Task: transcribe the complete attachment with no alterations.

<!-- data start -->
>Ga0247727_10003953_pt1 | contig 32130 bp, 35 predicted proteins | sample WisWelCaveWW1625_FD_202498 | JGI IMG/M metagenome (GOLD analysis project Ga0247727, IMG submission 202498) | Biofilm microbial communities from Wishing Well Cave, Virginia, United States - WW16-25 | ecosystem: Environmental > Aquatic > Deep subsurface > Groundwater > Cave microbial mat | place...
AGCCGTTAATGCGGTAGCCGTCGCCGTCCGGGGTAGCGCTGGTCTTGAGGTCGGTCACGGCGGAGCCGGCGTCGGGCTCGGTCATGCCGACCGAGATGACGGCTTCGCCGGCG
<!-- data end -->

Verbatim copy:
>Ga0247727_10003953_pt1 | contig 32130 bp, 35 predicted proteins | sample WisWelCaveWW1625_FD_202498 | JGI IMG/M metagenome (GOLD analysis project Ga0247727, IMG submission 202498) | Biofilm microbial communities from Wishing Well Cave, Virginia, United States - WW16-25 | ecosystem: Environmental > Aquatic > Deep subsurface > Groundwater > Cave microbial mat | place...
AGCCGTTAATGCGGTAGCCGTCGCCGTCCGGGGTAGCGCTGGTCTTGAGGTCGGTCACGGCGGAGCCGGCGTCGGGCTCGGTCATGCCGACCGAGATGACGGCTTCGCCGGCG